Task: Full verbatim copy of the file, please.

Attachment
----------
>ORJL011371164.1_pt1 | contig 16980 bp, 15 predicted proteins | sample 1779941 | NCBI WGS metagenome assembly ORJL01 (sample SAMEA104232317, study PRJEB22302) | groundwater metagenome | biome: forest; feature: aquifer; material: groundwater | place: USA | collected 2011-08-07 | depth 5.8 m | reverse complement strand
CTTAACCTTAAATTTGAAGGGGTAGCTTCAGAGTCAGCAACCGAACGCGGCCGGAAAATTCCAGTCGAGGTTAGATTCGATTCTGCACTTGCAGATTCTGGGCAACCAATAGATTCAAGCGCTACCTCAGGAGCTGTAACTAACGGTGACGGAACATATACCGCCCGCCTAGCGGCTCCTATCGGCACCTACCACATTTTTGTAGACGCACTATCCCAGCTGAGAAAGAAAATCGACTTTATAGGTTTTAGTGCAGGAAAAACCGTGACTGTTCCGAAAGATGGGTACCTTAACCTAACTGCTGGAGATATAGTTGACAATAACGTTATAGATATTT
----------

>ORJL011371164.1_pt1 | contig 16980 bp, 15 predicted proteins | sample 1779941 | NCBI WGS metagenome assembly ORJL01 (sample SAMEA104232317, study PRJEB22302) | groundwater metagenome | biome: forest; feature: aquifer; material: groundwater | place: USA | collected 2011-08-07 | depth 5.8 m | reverse complement strand
CTTAACCTTAAATTTGAAGGGGTAGCTTCAGAGTCAGCAACCGAACGCGGCCGGAAAATTCCAGTCGAGGTTAGATTCGATTCTGCACTTGCAGATTCTGGGCAACCAATAGATTCAAGCGCTACCTCAGGAGCTGTAACTAACGGTGACGGAACATATACCGCCCGCCTAGCGGCTCCTATCGGCACCTACCACATTTTTGTAGACGCACTATCCCAGCTGAGAAAGAAAATCGACTTTATAGGTTTTAGTGCAGGAAAAACCGTGACTGTTCCGAAAGATGGGTACCTTAACCTAACTGCTGGAGATATAGTTGACAATAACGTTATAGATATTT